The Heresy of Divorce for Remarriage:
Priesthood of the Baptized and Entrance into the Holy of Holies
“Incorporated into the Church by Baptism, the faithful have received the sacramental character that consecrates them for Christian religious worship. The baptismal seal enables and commits Christians to serve God by a vital participation in the holy liturgy of the Church and to exercise their baptismal priesthood by the witness of holy lives and practical charity.” CCC #1273 [bold mine]
[you might want a Bible to accompany this essay as the biblical references are important]
New Priesthood and Embodied Spiritual Sacrifices
Through Jesus’ sacrifice and institution of his Body and Blood, participation into the true and heavenly sanctuary was re-established for all who believe on and in Jesus Christ (cf. Heb 10:19-22). With the liturgical renovation that Jesus began in the Upper Room (“do this in commemoration of me”) and completed on the Cross, something greater than what the Levites possessed was established. Jesus established a new priesthood that granted Christians daily entrance into God’s true dwelling; something much greater than the Tent of Meeting in which the Levites served (cf. Heb 6:20, 9:24, 10:1).
In making available entrance into the true Tent, Jesus mandated that his disciples must exceed “the righteousness of the scribes and Pharisees or you will never enter the kingdom of heaven” (cf. Mt 5:20). With the new priesthood for Christians came laws that touch upon our entrance into the new and true sanctuary while we are still in the flesh: “For when there is a change in the priesthood, there is necessarily a change in the law as well” (Heb 7:12). These laws involved loving in the truth and in sincerity; authentic chastity for which Old Testament holiness laws were mostly symbolic.
Even though entrance into the new sanctuary – Jesus’ risen Body and Blood at the right hand of the Father (cf. Rev 3:21) – is mystical and through new veils of the appearance of bread and wine (cf. Heb 10:19-22; John 6:53-58; Mt 26:26-28), the mystical is not opposed to the bodily. Rather, the mystical presupposes the bodily. Our bodies make possible the habitual sacrifice of our embodied wills to the will of the Lord. Our embodied human wills enable us to be received into heavenly powers (cf. Heb 6:5) and renewed: “like living stones be yourselves built into a spiritual house, to be a holy priesthood, to offer spiritual sacrifices to God through Jesus Christ” (1 Peter 2:5); “present your bodies as a living sacrifice, holy and acceptable to God, which is your spiritual worship” (Rom 12:1).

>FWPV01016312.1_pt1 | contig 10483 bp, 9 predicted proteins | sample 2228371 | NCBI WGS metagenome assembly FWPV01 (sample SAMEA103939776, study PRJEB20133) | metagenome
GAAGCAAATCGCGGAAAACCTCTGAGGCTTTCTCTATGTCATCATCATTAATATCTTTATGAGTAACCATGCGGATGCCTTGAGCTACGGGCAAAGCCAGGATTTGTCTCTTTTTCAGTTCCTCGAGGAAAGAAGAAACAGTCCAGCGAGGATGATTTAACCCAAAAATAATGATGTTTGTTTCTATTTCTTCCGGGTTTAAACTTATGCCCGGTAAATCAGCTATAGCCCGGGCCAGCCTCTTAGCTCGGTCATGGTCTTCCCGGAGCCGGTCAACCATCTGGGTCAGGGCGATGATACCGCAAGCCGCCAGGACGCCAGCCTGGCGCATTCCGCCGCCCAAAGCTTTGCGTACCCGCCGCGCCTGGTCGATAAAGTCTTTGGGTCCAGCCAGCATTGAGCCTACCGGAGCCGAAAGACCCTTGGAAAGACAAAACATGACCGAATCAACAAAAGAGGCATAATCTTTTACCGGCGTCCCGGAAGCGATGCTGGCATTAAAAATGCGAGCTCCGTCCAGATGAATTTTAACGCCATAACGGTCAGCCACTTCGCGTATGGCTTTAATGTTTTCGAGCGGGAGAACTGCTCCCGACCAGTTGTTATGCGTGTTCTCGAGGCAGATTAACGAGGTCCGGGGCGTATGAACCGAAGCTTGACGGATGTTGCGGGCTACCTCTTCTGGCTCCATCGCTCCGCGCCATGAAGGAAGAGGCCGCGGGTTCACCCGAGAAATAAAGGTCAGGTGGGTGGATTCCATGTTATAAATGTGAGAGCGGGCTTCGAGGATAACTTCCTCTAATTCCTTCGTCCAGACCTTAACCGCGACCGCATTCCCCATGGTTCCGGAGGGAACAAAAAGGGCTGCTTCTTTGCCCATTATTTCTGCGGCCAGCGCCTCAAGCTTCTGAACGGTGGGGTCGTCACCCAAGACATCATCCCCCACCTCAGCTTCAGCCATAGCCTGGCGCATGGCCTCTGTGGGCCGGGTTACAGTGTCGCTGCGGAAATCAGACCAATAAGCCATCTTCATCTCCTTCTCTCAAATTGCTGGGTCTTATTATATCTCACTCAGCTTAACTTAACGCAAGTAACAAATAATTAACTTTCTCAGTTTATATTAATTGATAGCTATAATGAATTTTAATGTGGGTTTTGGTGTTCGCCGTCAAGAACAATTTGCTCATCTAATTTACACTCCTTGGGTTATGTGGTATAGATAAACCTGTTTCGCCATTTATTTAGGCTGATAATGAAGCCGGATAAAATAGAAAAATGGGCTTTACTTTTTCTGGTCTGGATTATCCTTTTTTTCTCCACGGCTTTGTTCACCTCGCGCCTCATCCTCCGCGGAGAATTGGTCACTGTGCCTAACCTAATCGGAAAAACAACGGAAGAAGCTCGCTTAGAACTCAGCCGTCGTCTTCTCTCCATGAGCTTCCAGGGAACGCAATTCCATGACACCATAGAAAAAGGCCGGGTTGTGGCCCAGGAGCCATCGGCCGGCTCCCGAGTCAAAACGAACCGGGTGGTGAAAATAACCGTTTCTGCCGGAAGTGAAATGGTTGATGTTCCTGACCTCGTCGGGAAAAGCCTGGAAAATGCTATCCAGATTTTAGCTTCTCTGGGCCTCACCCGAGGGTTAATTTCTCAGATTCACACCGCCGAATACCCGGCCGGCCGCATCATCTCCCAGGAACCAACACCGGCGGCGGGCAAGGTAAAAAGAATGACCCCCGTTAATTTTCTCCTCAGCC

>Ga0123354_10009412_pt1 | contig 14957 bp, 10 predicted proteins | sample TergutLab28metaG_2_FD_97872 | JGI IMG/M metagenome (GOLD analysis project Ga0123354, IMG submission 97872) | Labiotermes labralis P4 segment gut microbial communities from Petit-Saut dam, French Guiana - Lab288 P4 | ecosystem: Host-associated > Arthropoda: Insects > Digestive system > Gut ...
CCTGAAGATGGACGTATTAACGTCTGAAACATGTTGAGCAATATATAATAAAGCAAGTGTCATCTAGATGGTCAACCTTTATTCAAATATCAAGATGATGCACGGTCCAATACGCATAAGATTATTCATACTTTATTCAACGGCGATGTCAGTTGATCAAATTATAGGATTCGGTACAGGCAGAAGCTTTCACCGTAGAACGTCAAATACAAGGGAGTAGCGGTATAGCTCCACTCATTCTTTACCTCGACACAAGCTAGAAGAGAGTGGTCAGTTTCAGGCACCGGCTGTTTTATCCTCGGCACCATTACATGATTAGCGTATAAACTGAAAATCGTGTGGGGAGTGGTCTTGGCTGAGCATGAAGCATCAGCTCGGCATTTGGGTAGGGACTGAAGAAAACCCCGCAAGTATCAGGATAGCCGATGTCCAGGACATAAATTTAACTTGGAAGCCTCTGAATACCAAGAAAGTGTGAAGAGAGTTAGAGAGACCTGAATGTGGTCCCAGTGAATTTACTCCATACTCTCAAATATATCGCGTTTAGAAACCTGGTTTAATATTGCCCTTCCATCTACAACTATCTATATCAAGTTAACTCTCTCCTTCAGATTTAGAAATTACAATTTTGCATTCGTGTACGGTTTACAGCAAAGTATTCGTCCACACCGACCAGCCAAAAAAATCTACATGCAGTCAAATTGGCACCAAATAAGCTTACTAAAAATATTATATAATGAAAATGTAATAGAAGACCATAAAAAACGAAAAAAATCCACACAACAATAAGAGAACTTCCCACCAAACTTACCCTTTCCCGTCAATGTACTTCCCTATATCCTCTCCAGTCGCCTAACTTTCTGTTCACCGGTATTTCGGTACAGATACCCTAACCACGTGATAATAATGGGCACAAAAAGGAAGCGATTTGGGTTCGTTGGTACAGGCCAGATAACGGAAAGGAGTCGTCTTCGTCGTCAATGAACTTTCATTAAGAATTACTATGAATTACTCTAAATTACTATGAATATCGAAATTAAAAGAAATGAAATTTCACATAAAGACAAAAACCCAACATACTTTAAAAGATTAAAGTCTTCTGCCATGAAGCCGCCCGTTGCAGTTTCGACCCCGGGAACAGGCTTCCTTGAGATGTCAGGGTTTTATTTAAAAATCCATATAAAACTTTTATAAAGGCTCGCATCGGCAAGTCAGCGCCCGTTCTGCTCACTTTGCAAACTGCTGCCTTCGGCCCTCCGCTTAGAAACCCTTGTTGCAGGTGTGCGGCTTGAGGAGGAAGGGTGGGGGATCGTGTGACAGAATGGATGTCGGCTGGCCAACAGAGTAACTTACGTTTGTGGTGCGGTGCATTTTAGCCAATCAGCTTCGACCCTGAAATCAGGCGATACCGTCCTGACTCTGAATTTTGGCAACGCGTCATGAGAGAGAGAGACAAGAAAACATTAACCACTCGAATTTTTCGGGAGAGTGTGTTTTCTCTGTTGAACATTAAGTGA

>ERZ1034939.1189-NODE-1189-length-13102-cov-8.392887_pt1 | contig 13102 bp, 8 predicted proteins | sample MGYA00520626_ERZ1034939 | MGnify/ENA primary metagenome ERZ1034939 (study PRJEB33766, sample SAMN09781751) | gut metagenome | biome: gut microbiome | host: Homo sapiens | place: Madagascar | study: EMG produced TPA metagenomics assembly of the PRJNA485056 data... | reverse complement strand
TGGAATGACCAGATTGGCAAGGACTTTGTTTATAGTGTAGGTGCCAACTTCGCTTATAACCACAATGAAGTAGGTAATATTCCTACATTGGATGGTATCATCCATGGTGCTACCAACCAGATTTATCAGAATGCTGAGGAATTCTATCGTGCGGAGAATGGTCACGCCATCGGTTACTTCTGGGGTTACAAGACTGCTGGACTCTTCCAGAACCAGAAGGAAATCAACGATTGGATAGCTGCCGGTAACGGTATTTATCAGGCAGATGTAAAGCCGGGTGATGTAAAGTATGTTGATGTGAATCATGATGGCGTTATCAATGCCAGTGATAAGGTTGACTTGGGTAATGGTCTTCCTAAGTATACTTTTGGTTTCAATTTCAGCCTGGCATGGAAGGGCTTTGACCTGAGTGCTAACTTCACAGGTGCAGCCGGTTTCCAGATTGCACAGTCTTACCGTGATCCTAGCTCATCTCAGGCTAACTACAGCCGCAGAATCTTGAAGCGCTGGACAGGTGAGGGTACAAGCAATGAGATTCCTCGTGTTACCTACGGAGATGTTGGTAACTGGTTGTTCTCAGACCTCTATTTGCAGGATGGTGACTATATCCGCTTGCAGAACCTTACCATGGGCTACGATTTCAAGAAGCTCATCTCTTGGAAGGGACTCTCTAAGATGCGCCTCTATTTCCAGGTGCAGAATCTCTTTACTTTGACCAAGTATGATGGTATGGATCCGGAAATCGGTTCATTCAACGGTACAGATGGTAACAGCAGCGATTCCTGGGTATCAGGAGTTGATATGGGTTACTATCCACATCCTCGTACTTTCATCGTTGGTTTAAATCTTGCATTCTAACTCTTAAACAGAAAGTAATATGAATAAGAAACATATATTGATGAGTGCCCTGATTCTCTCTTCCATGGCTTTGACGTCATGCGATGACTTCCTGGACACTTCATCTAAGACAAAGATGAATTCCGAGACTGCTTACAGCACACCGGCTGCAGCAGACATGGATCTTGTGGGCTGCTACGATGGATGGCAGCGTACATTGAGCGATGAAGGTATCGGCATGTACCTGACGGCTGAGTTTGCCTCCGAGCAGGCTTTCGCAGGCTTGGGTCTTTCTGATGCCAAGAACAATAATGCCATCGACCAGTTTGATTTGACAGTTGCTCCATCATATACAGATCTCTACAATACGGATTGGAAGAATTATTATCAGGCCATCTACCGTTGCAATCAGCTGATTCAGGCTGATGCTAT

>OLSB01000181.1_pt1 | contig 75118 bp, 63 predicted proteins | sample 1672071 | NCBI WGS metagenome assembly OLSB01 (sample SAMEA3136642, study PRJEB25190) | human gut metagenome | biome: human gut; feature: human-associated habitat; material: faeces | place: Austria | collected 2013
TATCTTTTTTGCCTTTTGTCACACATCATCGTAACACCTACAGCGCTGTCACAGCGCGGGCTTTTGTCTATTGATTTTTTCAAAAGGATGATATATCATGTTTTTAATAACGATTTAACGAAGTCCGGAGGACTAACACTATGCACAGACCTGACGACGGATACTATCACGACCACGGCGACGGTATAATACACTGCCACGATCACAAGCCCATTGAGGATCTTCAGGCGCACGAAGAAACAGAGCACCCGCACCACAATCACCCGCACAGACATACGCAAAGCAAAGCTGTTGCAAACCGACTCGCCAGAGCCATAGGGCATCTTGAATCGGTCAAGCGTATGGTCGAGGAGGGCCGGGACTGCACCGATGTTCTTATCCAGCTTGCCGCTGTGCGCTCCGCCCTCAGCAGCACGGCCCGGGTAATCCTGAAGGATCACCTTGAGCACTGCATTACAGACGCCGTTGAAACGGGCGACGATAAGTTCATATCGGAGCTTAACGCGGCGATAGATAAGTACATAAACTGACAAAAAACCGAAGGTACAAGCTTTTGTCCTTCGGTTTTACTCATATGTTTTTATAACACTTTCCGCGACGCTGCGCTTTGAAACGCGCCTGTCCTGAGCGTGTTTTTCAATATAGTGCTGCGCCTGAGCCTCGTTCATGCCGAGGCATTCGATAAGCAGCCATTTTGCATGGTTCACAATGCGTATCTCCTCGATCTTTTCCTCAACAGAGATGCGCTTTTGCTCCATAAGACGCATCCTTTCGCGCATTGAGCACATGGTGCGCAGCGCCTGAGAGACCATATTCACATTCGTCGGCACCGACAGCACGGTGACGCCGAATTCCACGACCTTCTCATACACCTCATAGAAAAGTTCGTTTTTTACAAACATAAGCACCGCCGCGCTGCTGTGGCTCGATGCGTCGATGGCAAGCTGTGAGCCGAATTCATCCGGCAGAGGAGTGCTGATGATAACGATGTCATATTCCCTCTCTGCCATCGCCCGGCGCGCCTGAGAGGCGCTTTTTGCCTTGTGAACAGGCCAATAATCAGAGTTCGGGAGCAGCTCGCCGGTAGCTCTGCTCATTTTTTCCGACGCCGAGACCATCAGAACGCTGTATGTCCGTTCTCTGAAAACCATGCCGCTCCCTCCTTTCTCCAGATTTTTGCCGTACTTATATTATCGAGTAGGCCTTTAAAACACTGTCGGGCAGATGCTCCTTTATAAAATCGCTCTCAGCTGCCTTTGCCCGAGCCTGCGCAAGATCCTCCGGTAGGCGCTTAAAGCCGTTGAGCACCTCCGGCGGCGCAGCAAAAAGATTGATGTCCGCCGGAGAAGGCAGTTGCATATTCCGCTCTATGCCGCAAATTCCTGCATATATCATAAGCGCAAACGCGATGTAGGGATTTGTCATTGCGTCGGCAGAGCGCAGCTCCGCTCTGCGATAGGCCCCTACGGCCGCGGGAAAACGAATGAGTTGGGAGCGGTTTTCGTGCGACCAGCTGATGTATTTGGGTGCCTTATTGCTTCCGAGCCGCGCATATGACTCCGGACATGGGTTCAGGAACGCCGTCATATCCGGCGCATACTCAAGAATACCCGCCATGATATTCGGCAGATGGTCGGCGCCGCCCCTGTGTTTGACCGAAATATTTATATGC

Spiritual sacrifices are not opposed to the body; and the body is made for participation in the Spirit. Spiritual sacrifices are offered through the body in the human will’s bodily surrender to God’s will as Jesus did. What we do with our bodies and chastity matters because bodies are extensions of our human wills and they reveal our commitments to loving in truth. Without the surrender of our embodied human wills to God’s will – that we live lives of goodness and truthfulness – there is no entrance into the Holy of Holies (“participation in the divine nature” 2 Peter 1:4) which faith in Christ makes possible.
Jesus has accomplished the total surrender of his human will through his body to the will of his Father (cf. Hebrews 10:5, 9-10), an integral and total gift of self: “And by that will we have been sanctified through the offering of the body of Jesus Christ once for all.” God and humanity are now forever joined in Christ’s bodily resurrection as Jesus became the source of our new holiness and sharing in the Spirit of sonship. Now as our high priest in heaven, Jesus helps us accomplish the same offering of our lives to God through him, with him and in him by the Spirit he pours out upon us in Holy Communion (cf. Hebrews 10:19; 1 Cor 15:45).
Since Holy Communion is mystical entrance into heavenly realities by the Spirit, through the risen body of Christ (cf. 1 Cor 15:45), not only was a cleansing of the body necessary for the new priesthood of Jesus, but a cleansing of the heart by the Spirit: “…I will cleanse you. A new heart I will give you and a new spirit I will put within you…I will put my spirit within you, and cause you to walk in my statutes” (Ezek 36:25b-27; cf. Jer 31:31-33). The Spirit give us authentic love: chaste love that does not seek to use others but develop others. Through Jesus, his disciples are empowered to love as God loves us and so be taken by the Spirit to cross into God’s true sanctuary and eternal life through Jesus’ Body and Blood. The body not being opposed to Spirit, just like in Jesus’ resurrection, we come to show God’s love through our bodily choices, commitments, and charity towards our neighbors in the same Spirit.